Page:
Saturday, April 19, 2008

Mr. Hulot's Holiday

Seeking a tonic for a lingering illness, my wife and I watched Mr. Hulot’s Holiday last evening. The movie, one of the few DVDs in our library, was a gift from a friend. I have lost count of the number of times I’ve seen Mr. Hulot, Jacques Tati’s masterpiece. The first was in a high school gym. My brother, twelve years older than I, drove us forty minutes through countryside on a dense humid summer evening to the screening. I was sixteen. I thought Mr. Hulot hilarious. But the comedy was also enveloped in a cultural strangeness, transporting me to an emotionally alien place. My laughter was tinged slightly with adolescent anxiety, defensive laughter of release. I sensed, but could not articulate, my discomfort with a world that so badly needed Mr. Hulot.

Tati filmed Mr. Hulot less than eight years after the end of the Second World War. Eight years was a very short step forward in France’s recovery from the war. Those years included one of the coldest winters in memory, with severe fuel shortages, and a severe economic crisis. The French also witnessed the decline of political power. The United States excluded France from intelligence information shared with the British during postwar reconstruction. Worse, Britain emerged as a nuclear power. It may have seemed to the French that DeGaulle’s efforts to restore the glory of France was being limited to the achievements of his cultural minister, Andre Malraux, who was rehabilitating Paris’s historic buildings. Not an inkling of these difficulties is present in Mr. Hulot’s Holiday.

Midway through the movie my wife remarked, “Nothing is resolved.” An old man opens a window to see what is causing a racket on the beach. Mr. Hulot, turning, holds a rocket like an umbrella under his arm. The man closes the window, which blossoms into a bright flash. The next morning he’s among the crowd saying goodbye. Mr.Hulot’s entry into the fireworks’ shed; the rocket’s effect on the man and the hotel room—all irrelevant. The beach hotel and its guests are setups for Tati’s pratfalls. They are the straight men to Tati’s jokes. There is no need for resolution. The joke is the point. So I thought all these years. Blinded by Tati’s brilliance, I saw only half of what he had achieved.

Mr. Hulot’s is a world of play. Among the first people we catch sight of when Hulot arrives at the seaside resort is a couple leisurely walking through the town. We soon discover that throughout Mr. Hulot’s holiday, they stroll up and down, back a forth, greeting fellow vacationers, like weavers creating the warp and woof of the resort’s social community. The other visitors to the resort swim, sunbathe, picnic, dance, and play tennis, ping pong, and card games. Above all, card games occupy their time in the hotel’s dayroom. Work has no place in Hulot’s world. A man who places a business call from the hotel has difficulty making a connection and, later in the movie, misses a ride to a picnic when asked back to receive a call.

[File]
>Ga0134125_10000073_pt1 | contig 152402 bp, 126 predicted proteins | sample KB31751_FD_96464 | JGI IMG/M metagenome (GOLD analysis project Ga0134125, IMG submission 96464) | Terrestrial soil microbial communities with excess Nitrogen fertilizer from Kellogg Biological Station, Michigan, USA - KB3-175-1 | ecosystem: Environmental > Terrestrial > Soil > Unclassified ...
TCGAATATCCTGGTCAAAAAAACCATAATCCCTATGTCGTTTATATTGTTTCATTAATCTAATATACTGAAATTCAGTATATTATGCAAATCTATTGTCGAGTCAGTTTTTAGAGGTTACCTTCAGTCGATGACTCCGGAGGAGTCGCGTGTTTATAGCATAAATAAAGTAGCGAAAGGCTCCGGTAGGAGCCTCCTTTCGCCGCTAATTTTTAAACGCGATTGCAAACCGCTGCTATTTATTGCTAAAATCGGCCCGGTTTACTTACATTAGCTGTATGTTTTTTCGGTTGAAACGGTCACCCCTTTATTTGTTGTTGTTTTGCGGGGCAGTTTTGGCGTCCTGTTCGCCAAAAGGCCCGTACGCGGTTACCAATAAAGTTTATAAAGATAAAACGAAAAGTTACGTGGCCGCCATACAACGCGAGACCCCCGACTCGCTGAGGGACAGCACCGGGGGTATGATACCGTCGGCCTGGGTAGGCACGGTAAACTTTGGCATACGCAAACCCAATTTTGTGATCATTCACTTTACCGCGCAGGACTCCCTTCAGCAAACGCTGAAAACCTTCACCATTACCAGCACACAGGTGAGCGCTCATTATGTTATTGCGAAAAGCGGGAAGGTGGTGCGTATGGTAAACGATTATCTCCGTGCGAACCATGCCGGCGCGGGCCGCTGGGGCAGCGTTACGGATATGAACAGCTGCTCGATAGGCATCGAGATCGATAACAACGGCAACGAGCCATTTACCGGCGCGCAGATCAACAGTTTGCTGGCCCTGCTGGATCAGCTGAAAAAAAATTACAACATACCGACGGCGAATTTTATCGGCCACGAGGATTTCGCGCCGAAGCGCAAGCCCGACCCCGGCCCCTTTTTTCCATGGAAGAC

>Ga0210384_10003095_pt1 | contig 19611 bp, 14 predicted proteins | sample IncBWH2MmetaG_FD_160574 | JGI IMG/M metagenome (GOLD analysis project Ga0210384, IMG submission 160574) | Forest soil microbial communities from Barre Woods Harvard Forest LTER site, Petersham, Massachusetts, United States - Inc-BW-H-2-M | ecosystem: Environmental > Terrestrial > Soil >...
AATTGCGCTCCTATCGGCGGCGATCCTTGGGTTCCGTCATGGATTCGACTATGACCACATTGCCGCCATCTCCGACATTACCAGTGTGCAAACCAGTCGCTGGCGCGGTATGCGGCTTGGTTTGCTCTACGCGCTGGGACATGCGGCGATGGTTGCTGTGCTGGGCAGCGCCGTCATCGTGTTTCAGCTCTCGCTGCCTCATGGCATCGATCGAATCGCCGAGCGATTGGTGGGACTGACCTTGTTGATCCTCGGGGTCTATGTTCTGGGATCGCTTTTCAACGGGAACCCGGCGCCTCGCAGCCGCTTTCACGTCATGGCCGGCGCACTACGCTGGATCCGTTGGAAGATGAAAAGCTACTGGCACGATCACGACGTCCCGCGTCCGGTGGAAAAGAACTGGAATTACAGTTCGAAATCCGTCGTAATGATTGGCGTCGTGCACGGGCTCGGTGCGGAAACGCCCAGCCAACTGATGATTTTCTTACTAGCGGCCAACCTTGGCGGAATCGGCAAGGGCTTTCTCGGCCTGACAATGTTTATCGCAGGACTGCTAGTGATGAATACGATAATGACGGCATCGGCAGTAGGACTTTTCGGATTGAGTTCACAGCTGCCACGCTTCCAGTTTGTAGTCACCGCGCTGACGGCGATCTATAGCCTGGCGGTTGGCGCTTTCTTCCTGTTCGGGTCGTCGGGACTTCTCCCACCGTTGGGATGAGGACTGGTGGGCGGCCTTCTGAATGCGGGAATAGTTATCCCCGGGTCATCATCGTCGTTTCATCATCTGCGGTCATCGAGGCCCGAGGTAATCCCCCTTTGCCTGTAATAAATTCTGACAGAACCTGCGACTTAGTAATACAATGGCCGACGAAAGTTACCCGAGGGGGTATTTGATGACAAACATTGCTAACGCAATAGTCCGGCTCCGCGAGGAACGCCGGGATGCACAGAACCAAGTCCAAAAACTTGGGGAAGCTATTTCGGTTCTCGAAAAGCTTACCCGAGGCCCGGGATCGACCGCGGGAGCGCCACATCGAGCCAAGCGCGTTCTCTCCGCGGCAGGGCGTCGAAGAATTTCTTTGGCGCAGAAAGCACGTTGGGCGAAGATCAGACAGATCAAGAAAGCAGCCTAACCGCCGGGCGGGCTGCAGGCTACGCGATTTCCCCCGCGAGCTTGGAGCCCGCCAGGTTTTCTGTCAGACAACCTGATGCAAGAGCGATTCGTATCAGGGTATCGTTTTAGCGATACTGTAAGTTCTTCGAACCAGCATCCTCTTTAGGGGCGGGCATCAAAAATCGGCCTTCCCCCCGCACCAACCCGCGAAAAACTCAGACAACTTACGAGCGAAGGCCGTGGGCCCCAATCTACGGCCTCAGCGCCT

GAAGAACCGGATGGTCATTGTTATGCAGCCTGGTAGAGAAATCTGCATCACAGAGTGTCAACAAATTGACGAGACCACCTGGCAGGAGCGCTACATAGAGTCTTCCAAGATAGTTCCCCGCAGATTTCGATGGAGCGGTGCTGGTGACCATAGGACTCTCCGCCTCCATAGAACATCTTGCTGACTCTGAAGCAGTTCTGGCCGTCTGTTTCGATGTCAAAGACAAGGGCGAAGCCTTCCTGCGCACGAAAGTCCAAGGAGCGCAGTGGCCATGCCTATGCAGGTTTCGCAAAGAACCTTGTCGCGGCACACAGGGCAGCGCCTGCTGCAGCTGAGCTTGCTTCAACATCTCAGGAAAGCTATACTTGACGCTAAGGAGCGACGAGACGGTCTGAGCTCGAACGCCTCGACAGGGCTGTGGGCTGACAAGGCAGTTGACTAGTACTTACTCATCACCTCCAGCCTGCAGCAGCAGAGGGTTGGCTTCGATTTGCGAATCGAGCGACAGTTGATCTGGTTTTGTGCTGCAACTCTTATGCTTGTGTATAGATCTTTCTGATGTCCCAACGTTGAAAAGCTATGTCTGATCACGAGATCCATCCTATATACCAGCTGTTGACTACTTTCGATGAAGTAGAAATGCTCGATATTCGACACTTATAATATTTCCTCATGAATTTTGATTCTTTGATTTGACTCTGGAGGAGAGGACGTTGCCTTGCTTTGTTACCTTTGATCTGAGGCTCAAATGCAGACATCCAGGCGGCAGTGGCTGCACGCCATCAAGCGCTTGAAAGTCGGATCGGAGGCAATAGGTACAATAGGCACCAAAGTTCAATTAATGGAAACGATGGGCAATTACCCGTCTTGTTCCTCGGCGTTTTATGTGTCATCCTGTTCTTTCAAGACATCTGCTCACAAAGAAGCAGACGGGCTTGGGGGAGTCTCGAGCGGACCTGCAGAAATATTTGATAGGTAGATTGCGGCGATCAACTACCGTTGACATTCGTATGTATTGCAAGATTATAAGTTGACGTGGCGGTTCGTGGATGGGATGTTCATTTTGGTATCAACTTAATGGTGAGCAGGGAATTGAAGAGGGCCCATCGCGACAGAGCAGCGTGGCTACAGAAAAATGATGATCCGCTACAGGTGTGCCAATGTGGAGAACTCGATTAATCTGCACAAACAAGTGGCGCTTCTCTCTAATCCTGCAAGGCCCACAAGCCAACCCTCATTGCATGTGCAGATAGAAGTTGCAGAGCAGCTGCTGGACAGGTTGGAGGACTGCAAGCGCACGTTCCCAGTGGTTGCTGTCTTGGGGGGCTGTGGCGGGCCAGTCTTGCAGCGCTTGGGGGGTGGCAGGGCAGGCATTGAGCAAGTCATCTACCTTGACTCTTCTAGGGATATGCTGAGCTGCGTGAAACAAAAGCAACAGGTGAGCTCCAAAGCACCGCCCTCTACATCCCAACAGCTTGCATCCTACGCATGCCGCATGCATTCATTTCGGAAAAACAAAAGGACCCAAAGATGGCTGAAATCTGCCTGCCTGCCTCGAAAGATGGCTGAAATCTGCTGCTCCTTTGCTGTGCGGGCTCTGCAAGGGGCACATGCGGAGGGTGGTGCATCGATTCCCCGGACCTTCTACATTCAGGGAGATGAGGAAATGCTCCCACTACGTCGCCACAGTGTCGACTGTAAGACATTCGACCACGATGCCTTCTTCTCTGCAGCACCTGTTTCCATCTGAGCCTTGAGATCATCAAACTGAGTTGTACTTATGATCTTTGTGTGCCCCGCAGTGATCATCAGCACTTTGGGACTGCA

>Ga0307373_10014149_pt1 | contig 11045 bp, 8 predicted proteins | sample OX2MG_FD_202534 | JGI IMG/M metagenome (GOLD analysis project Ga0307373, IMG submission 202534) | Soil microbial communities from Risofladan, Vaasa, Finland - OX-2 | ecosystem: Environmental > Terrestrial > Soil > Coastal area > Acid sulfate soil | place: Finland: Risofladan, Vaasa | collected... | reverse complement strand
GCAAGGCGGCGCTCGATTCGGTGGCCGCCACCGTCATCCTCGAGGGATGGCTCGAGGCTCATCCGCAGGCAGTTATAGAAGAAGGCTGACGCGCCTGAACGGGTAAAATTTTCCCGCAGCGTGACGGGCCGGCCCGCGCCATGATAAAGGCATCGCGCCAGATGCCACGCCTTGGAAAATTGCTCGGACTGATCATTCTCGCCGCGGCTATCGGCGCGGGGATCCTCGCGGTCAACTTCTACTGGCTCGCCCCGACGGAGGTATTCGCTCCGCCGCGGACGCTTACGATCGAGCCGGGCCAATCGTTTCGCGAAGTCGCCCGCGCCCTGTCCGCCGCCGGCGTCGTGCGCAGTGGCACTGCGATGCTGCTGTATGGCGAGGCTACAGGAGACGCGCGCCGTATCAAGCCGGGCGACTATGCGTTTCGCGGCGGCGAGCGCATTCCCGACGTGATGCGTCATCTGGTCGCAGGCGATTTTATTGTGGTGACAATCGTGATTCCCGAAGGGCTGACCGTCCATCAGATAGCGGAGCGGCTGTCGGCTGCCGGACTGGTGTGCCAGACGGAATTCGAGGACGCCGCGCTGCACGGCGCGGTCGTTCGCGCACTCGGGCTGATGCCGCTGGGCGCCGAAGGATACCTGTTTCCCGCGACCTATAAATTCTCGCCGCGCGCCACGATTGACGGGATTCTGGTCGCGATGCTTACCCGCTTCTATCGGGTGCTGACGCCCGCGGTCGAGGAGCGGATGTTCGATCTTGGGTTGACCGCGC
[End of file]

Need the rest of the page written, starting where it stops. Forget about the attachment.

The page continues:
Repetition, a characteristic of play, is prominent. The same song recurs from a variety of sources, at various times, and places. The young beauty occupying the corner hotel room opens her window to look out onto the beach the same way each morning, and we see Mr. Hulot amusingly pop his head up from his skylight each time he returns to his room. In the dining room, Mr. Hulot discovers that guests who have dined once are expected by other guests to sit in the same place for the rest of their visit.

This is an idyllic harmonious world, a world of slow rhythms and expected recurrence. It is significant, I think, that one of the most vocal characters in the movie is an English woman who speaks no French yet clearly understands and is understood by other vacationers who never speak English. She seeks out Mr. Hulot and presides over the absurd tennis matches that he wins against all odds. Her inclusion in the movie extends the world Tati portrays beyond what might be seen as French provincialism. There are no barriers among the people of Mr. Hulot.

This world demands no resolution to Mr. Hulot’s pratfalls. Mr. Hulot stumbles and bumbles along in a world impervious to harm, a world which, one feels, has never experienced it. Watching Mr. Hulot’s Holiday, we laugh and laugh and laugh and, at the end, declare, “Yes, there is balm in Gilead.”

No comments: